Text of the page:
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Case Reports in Medicine
Volume 2011, Article ID 136396, 3 pages
http://dx.doi.org/10.1155/2011/136396
Case Report

Acute Management of Cocaine-Associated Methaemoglobinaemia

Acute Medicine Unit, Royal Alexandra Hospital, Corsebar Road, Paisley PA2 9PN, UK

Received 13 June 2011; Accepted 21 November 2011

Academic Editor: Jagdish Butany

Copyright © 2011 Immo Weichert. This is an open access article distributed under the Creative Commons Attribution License, which permits unrestricted use, distribution, and reproduction in any medium, provided the original work is properly cited.

Abstract

Methaemoglobinaemia is a potentially life-threatening complication of problem drug use. This is a case report of a 29-year-old man who presented himself cyanosed after a cocaine binge. It highlights the diagnosis and management of this condition from an acute medical perspective.

1. Case Presentation

A 29-year-old man presented himself to the emergency department after noticing that his lips and fingers had turned blue. He had been on a cocaine binge preceding his admission. He estimated that he had been taking at least 14 grams over a period of five days. He felt short of breath on moderate exertion but denied chest pain or any other systemic symptoms. He had been using cocaine regularly for at least ten years, always via the nasal passageways, never injected, and denied taking any other recreational drugs. He was not on any prescription or over-the-counter medications. His only past medical history was of alcohol dependence, though he had not drunk in excess for at least ten months. There was no significant family history.

He was alert and coherent, but slightly anxious. He was apyrexial, his noninvasive blood pressure was 135/96 mmHg, and his heart rate was 85 beats/min. He was tachypnoeic with a respiratory rate of 18/min. There was marked cyanosis of his fingers and lips, and he was, immediately upon arrival in the emergency department, commenced on high flow oxygen. His saturation measured by pulse oximetry (SO2) was 86% on 15 L of oxygen given via a nonrebreathing mask. Arterial blood gasses showed H+ 50.9 nmol/L, pCO2 5.8 kPa, pO2 72.3 kPa, lactate 0.7 mmol/L, bicarbonate 26.0 mmol/L, CO Hb 0.0%. His oxygen saturation on the blood gas (O2 Hb) was 66.6% and his methaemoglobin (Met Hb) level 32.9%. Chest X-Ray, ECG, full blood count, and routine biochemistry were unremarkable.

A diagnosis of methaemoglobinaemia was made, and he received one dose of methylene blue (1 mg/kg) intravenously over five minutes. He was transferred to the high dependency unit where he continued to receive high flow oxygen and was closely monitored.

His methaemoglobin levels, as well as his saturation, improved steadily over the next hours (Table 1). He made a full recovery and was discharged home the same evening after review by the local drug addiction liaison service with no further followup.

tab1
Table 1

2. Discussion

Acquired methaemoglobinaemia is a well-recognized though still relatively rare complication of cocaine use. It is attributed to adulterants, cheaper substances that are being mixed with the pure cocaine base to increase the profits from selling the drug. Local anaesthetics are being used as they will produce a similar sensation when applied to mucosal surfaces as unadulterated cocaine [1]. Benzocaine is often implied in acquired methaemoglobinaemia, though its use as adulterant does vary between countries. Benzocaine is the most frequently found cutting agent in the UK [2] while a recent French study failed to show its significant use there [3].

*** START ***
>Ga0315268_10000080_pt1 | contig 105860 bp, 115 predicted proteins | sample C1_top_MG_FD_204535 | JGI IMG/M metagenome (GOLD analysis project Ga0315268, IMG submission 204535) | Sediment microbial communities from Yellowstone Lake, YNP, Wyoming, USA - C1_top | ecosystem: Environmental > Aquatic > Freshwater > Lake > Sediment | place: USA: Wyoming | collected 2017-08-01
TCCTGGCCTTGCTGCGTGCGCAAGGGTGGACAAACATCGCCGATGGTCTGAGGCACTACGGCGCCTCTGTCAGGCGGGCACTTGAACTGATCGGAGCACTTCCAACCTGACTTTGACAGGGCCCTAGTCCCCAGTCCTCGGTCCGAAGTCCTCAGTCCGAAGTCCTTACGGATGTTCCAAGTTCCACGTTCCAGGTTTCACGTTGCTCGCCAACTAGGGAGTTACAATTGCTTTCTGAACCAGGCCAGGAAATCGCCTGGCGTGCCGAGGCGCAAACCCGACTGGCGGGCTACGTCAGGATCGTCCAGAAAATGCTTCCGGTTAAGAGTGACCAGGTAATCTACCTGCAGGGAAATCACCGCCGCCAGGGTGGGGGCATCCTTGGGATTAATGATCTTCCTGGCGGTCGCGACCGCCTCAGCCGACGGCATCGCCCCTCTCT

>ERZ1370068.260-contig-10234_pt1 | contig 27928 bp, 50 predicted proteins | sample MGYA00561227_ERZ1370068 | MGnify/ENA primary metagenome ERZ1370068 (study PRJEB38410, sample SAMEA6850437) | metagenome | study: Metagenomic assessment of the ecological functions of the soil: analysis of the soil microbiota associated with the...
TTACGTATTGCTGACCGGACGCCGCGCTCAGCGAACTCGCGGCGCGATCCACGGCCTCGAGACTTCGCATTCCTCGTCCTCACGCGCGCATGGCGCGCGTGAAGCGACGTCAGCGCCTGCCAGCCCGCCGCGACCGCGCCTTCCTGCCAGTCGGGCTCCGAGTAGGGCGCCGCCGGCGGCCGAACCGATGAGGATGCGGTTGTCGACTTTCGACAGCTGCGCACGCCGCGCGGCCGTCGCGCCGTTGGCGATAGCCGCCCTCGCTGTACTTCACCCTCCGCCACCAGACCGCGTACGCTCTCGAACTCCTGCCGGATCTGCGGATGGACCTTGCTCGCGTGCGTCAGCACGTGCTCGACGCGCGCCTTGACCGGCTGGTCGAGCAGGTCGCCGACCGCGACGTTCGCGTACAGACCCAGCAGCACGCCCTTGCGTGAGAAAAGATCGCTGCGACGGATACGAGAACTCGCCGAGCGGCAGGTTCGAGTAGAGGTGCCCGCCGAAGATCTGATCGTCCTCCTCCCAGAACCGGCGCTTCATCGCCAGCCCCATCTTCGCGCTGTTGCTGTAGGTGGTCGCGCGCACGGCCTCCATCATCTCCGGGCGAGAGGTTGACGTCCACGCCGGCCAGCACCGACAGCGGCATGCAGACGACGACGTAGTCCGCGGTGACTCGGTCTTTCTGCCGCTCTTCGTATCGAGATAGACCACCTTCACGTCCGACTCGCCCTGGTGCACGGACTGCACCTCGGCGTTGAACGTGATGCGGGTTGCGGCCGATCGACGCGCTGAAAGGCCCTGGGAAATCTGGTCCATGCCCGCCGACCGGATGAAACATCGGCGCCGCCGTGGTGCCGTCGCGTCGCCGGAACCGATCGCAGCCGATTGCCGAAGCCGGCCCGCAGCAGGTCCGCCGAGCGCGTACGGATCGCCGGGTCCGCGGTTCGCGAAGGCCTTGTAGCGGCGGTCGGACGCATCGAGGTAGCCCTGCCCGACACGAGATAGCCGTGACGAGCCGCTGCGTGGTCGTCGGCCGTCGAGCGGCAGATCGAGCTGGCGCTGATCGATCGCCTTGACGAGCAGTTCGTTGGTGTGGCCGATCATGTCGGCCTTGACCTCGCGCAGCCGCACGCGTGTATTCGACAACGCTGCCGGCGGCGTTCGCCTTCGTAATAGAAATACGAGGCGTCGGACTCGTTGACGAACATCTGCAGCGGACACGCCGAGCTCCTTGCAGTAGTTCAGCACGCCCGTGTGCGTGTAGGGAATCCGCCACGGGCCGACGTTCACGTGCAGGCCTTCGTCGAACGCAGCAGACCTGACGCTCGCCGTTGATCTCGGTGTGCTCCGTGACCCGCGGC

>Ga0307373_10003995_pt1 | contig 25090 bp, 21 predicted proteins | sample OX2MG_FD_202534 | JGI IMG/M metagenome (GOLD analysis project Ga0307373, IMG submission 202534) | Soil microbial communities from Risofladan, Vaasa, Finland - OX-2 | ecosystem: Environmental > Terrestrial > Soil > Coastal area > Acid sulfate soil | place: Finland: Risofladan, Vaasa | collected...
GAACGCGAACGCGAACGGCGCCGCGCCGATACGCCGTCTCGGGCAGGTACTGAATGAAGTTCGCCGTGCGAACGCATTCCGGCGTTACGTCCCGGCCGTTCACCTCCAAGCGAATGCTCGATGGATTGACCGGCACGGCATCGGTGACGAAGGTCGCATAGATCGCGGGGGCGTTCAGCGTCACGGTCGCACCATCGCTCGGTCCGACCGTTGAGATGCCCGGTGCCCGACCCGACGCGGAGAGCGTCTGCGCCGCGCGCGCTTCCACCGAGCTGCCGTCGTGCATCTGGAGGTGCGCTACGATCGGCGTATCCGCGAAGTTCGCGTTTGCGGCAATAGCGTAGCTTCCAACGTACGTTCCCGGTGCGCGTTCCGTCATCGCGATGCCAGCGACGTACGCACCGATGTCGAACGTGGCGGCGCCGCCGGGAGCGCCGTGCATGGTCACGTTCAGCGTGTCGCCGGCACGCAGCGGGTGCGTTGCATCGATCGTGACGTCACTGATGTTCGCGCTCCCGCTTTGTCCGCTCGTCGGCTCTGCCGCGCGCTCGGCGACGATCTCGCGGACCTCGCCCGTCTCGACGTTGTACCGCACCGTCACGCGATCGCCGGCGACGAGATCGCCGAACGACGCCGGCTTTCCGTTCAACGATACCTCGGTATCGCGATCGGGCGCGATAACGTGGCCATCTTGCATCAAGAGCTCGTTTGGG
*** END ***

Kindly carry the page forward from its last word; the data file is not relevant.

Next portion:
Methaemoglobinaemia is caused by oxidation of the iron molecule in the heme group to the ferric state (Fe 3+). This renders it unable to carry oxygen and causes a functional anaemia. Blood normally can contain about 1% of methaemoglobin. Substances that put high oxidative stresses onto haemoglobin will increase the level above normal. Well-recognized causes for this are local anaesthetics (especially prilocaine, benzocaine), antibiotics (dapsone, trimethoprim, sulfonamides), aniline dyes, and metoclopramide, as well as nitrates. Blood that contains significant amounts of methaemoglobin has a characteristic dark reddish-brown colour. Above concentrations of 1.5 g/dL (Met Hb 10–15%), this will cause cyanosis even in the absence of elevated deoxyhaemoglobin levels. At relatively low levels this will lead to a cyanotic but asymptomatic patient. Typically, the cyanosis will not improve after increasing the oxygen supply. Symptoms in otherwise healthy individuals will start at methaemoglobin levels of 30% or more. These will be related to oxygen deficiency in organs with high demands, that is, the cardiovascular and central nervous system. Patients will experience headaches, lightheadedness, anxiety, dyspnoea, palpitations, and somnolence. Significant toxicity will occur at methaemoglobin levels of 50% and over. This will include cardiac arrhythmias, delirium, seizures, coma as well as a profound metabolic acidosis. Death will occur at concentrations above 60% [4], though in patients with comorbidities this can occur at much lower levels.